I AM UAA: Panigkaq Agatha John-Shields

November 1, 2011

M.A. Educational Leadership ’03
Assistant Professor of Education
Hometown: Nelson Island, Toksook Bay, AK
Fun Fact: Developed the UAA Indigenous Values Gathering Series

Panigkaq Agatha John-Shields is mesmerizing to listen to. She talks about her ancestors in pictures that cover her office walls—her mentors and her family. She talks about the need for values-based and culturally responsive education. And she talks about her path to UAA and how she came to develop the Indigenous Values Gathering Series that meets every Thursday in the Native Student Services Center on campus. It’s hard to take notes; it’s easier just to listen and take to heart the lessons she wants to pass on.

I AM UAA Agatha Johns-ShieldsAgatha grew up in a Yup’ik village on the southwest coast of Alaska, on Nelson Island, knowing as early as the 4th grade that she wanted to become either a teacher or a counselor. After graduating from high school, she pursued an undergraduate degree in secondary education (starting in Bethel and ending in Fairbanks) with the intent to go back to Nelson Island to be a teacher. “But then life happened,” she says.

Her plans for teaching didn’t change, but her location did. She ended up meeting her now husband in Fairbanks, where he was stationed with the military. They decided Bethel was an easier place to continue their courtship, and after getting married, he could travel between Anchorage and Bethel while she raised their growing family in a Yup’ik community.

One of the biggest needs she recognized while working in Bethel for the Lower Kuskokwim School District was for Native children to learn their language and culture. She was one parent among many who helped with the planning and approval process for an immersion program turned charter school to be established in 1998: the Yup’ik Immersion Charter School.

“Starting with kindergarten, every year we would add a grade,” she explains. “We continually grew grade by grade until 6th grade. It was K-6 for a long time, and then they added a preschool. The long-term goal is to go all the way to junior high and high school. I was involved as a parent, then I became one of the immersion teachers, then in 2001 I became the co-principal.”

Due in part to the politics of the immersion school requiring a Yup’ik-speaking administrator, Agatha pursued her master’s degree via distance education at UAA, finishing in 2003.

“I took the initiative to get my degree because some people said it could not be done,” says the mother of six. “That was my encouragement; to show them it was possible. I felt like it was a duty to do so for our language and culture. To show the community, both supporters and opposers, that the program was working.”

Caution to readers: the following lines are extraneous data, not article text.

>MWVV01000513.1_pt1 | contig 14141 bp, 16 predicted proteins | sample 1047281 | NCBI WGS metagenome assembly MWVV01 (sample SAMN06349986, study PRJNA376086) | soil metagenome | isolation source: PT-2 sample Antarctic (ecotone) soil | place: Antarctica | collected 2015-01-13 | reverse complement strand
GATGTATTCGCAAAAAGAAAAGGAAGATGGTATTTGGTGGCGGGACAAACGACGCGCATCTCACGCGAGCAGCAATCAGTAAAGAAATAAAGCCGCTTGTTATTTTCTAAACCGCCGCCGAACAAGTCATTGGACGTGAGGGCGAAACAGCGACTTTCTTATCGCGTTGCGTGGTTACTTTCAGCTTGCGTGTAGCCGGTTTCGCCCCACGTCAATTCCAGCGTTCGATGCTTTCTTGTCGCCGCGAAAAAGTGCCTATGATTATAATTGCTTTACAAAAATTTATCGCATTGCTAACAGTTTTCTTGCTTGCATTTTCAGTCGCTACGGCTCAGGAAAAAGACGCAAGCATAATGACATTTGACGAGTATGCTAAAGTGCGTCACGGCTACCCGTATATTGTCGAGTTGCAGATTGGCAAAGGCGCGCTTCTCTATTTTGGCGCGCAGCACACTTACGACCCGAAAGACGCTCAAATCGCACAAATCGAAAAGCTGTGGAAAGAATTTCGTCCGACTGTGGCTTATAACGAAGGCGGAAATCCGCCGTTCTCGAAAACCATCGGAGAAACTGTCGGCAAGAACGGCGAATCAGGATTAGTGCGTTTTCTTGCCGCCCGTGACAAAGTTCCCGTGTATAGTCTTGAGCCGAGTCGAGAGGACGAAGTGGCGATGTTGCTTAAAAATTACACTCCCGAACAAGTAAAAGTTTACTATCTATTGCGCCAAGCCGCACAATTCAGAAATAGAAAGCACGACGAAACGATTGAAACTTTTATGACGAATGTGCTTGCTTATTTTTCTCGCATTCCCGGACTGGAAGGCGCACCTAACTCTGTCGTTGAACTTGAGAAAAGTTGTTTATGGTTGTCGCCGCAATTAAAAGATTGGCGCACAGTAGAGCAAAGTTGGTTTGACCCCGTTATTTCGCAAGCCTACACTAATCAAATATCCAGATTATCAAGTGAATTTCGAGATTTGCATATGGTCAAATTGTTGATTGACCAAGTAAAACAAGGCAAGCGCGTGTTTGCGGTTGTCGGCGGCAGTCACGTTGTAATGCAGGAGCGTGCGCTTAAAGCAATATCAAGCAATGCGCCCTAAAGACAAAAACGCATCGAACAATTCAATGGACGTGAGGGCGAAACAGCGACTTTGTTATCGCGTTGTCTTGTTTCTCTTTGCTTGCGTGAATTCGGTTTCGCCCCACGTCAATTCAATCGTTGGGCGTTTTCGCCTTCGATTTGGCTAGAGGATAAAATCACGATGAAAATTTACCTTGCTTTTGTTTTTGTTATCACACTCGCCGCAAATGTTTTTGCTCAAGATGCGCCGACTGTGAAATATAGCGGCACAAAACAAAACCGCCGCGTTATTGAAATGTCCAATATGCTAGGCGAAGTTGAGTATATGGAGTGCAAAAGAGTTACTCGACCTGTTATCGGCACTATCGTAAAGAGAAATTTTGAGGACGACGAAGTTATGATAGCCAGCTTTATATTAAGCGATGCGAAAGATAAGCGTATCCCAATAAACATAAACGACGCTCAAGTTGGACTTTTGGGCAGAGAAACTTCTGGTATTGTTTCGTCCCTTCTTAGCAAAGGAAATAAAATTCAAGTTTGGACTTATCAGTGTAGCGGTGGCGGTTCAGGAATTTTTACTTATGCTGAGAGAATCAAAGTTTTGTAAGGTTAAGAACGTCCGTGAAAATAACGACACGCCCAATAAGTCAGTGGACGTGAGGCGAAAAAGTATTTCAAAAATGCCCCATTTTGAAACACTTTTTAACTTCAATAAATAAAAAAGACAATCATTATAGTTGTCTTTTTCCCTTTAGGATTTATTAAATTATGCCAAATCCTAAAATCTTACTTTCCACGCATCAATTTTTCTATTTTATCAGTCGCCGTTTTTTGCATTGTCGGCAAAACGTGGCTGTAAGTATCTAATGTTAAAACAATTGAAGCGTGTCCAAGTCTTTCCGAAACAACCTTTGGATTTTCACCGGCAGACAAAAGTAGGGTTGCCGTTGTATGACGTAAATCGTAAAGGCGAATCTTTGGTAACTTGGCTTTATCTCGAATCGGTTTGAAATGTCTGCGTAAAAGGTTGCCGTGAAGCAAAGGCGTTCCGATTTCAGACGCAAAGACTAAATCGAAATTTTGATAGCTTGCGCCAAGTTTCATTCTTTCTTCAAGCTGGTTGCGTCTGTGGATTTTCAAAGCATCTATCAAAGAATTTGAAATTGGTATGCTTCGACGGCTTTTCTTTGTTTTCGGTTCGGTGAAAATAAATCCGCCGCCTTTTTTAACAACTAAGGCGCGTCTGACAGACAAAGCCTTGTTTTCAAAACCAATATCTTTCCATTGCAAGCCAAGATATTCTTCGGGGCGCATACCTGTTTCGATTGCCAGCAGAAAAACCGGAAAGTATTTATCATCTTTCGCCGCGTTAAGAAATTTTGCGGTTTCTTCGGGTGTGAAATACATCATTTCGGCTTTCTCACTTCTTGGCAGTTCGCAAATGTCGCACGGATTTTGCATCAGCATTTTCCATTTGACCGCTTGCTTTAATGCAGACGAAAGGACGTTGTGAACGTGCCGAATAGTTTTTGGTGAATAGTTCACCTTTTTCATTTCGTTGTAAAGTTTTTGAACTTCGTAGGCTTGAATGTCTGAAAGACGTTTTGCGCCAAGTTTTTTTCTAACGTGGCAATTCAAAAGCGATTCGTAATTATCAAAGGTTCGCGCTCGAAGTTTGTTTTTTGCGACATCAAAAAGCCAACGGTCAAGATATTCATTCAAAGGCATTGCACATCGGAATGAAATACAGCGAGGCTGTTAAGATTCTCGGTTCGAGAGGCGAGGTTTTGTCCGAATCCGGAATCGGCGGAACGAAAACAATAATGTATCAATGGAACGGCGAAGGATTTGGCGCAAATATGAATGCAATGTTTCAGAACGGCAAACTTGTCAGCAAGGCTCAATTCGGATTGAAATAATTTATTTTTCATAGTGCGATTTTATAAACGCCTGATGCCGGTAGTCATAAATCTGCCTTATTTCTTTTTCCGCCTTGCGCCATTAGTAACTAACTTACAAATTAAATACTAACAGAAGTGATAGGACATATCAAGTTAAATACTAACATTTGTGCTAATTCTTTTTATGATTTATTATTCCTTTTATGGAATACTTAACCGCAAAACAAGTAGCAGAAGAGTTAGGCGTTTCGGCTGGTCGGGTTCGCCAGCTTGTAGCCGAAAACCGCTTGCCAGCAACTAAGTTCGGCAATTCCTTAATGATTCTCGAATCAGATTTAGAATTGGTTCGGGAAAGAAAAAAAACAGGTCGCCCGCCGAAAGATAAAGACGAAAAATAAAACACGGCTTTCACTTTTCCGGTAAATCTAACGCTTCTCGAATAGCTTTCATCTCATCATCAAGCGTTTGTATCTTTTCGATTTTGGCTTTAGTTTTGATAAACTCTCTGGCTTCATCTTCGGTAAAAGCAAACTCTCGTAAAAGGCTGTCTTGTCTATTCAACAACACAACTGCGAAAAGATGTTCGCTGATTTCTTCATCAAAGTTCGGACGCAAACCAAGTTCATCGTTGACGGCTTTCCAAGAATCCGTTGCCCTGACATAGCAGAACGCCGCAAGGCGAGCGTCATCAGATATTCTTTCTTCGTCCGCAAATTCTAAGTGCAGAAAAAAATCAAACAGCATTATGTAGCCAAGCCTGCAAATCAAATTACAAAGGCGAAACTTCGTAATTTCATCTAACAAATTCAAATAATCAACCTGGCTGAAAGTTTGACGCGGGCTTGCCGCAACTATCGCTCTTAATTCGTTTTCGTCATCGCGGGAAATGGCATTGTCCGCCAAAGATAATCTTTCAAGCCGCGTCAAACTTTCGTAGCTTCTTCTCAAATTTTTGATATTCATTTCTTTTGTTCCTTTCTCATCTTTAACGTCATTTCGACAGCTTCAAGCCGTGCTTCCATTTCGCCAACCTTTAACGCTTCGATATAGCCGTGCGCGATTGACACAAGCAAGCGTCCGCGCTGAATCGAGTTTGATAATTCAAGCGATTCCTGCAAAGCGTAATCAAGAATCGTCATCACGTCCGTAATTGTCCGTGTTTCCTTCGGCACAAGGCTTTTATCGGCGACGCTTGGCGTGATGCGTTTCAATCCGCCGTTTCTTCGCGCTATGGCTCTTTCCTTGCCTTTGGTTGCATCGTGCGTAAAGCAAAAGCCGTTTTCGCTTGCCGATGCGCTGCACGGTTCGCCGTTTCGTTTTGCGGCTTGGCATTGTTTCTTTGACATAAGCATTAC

After nine years teaching and eight years as principal at the Yup’ik Immersion Charter School, Agatha and her husband decided it was time to transition their family to Anchorage in 2010. “My husband does not speak Yup’ik, has not grown up with the culture, but he never questions what my values are and continually encourages me to teach them to our children. Seeing that he was there for us so that we could learn our language and our culture in Bethel for 17 years, I told him now it was time to give back to him.”

Again embracing where life took her, Agatha followed up with the contacts she made at UAA through her master’s program and a statewide professional development grant. She felt the transition to teaching at the university level would be a good one. She currently supervises intern principals in the Anchorage School District, those who are in their last year before final certification as administrators. She is also developing a culturally responsive educational leadership program for Alaska Natives, the Consortium of Alaska Native Leadership Engagement and Development (CAN-LEAD). And for the greater student body at UAA, she developed the Indigenous Values Gathering Series.

“I developed the curriculum this past summer, taking the traditional values of all the different Native groups that were put together by the Alaska Native Knowledge Network.” she says. “Values of respect, caring, family, compassion, giving thanks, sharing, hard work—the list goes on. Not just looking at education as academics, but as a focus on the whole person. If you want to learn, to share, to be around other people—Native or non-Native—you are welcome at these gatherings.”

Agatha describes these gatherings as a way to feed the soul. Remembering values can be as fulfilling as a traditional Native meal. And there is also an objective to cross-pollinate with other programs on campus to become one large extended family. In fact, she attributes much of the success of the gatherings so far to those partner programs: Native Student Services, Alaska Native Studies, Cama-i Room, the RRANN program and the College of Education.

Agatha was recently honored with the President’s Award for Education from the Association of Village Council Presidents and the Eileen Panigeo MacLean Education Award from the Alaska Federation of Natives. Both awards recognize an Alaska Native who has demonstrated strong commitment, competence and sensitivity in the education field, and whose accomplishments have improved educational opportunities for Alaska Natives. Join her on Thursdays at the Indigenous Values Gathering in Rasmuson Hall 108, and you’ll see why she deserves such high honors.

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